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Game changer? Ugandans buy life-saving drugs through ‘Avon lady’ business model

“For the women themselves the company provides low-cost financing and support, as well an excellent way to supplement the family income. Like the Avon ladies, Sauda Baubidia and her colleagues buy the product at a discount before selling it on at a small profit. Baubidia says working for the company “has moved [her] from zero to a hero…”

 

 

 

The ‘Avon Ladies’ of Africa

“Living Goods has a very promising model. It brings goods the poor need to their doorsteps, at below-market prices. Most important, Living Goods is building a business with the potential to sustain itself — it has already hit some important milestones. That’s the key to a long life and wide growth — to helping vast numbers of people…”

                                 

 

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How one social enterprise is leading the fight against malaria

“A dose of competition is sometimes what’s required to get life-saving medicines and other needed products to urban slum dwellers and the rural poor. The more than 1,000 Living Goods agents sell genuine ACTs and other products at a deep discount to the retail price. Now, they are helping other organisations adopt the model…”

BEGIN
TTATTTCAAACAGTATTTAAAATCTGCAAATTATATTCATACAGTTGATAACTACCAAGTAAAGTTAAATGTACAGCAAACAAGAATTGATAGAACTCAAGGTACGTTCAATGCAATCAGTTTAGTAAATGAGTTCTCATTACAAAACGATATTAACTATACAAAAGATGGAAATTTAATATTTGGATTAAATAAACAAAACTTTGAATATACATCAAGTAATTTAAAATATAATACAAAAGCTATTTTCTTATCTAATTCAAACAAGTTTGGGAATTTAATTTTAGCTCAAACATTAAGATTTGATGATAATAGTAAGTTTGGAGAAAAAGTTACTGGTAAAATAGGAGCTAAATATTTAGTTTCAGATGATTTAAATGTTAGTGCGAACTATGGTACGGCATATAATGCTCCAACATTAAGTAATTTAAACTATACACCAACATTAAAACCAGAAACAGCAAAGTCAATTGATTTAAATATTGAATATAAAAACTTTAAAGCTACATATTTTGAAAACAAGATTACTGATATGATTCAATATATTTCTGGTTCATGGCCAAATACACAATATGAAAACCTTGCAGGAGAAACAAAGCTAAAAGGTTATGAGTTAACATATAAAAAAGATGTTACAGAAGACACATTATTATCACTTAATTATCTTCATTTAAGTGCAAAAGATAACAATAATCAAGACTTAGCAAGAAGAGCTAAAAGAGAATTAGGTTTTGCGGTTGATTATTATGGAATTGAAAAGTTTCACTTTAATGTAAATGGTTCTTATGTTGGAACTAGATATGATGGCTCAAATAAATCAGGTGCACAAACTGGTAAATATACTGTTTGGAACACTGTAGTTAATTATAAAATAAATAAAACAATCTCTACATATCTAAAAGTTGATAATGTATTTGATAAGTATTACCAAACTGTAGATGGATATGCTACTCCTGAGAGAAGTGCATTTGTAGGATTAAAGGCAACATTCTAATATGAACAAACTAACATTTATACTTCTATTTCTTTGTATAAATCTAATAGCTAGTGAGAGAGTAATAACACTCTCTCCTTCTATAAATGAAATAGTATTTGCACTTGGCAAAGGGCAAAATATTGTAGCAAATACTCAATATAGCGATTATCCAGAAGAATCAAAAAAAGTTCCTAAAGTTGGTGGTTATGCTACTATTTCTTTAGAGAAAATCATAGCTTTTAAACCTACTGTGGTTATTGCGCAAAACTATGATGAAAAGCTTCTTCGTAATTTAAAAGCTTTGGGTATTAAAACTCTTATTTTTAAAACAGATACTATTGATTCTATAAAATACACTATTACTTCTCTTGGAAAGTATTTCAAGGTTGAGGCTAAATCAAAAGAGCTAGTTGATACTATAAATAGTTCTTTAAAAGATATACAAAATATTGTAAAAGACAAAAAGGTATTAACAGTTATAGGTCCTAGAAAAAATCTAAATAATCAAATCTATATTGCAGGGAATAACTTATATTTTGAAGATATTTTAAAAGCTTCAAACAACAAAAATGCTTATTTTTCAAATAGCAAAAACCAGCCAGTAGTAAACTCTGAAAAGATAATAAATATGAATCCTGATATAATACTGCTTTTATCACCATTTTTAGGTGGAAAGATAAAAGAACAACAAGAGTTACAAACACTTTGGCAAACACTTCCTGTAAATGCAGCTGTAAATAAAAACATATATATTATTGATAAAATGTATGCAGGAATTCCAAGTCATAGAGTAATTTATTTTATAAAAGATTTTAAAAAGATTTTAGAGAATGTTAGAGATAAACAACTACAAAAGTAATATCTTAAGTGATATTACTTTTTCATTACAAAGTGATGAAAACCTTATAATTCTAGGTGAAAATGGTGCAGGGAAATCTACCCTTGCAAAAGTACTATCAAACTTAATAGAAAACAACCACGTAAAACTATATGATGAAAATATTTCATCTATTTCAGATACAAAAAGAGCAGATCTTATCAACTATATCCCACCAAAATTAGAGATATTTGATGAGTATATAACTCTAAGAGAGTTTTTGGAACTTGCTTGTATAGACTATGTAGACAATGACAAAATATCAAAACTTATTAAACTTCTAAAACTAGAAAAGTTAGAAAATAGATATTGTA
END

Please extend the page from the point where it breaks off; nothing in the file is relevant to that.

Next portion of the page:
Selling sisters: Retail in developing countries

“Now a growing number of women entrepreneurs in poor countries are selling everything from soap and nutrition to medicine and solar lamps. Living Goods, which operates in Uganda, offers a smattering of 70 products, including clean-burning stoves, anti-malarial drugs and toiletries…”

 

 

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The Rise Of Social Entrepreneurship Suggests A Possible Future For Global Capitalism

“Many of today’s leading social entrepreneurs have created organizations that are neither businesses nor charities, but rather hybrid entities that generate revenue in pursuit of social goals. Living Goods, for example, sells essential products through a network of microfranchisees in Uganda…”

 

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Ding-dong! Living Goods calling with life-changing products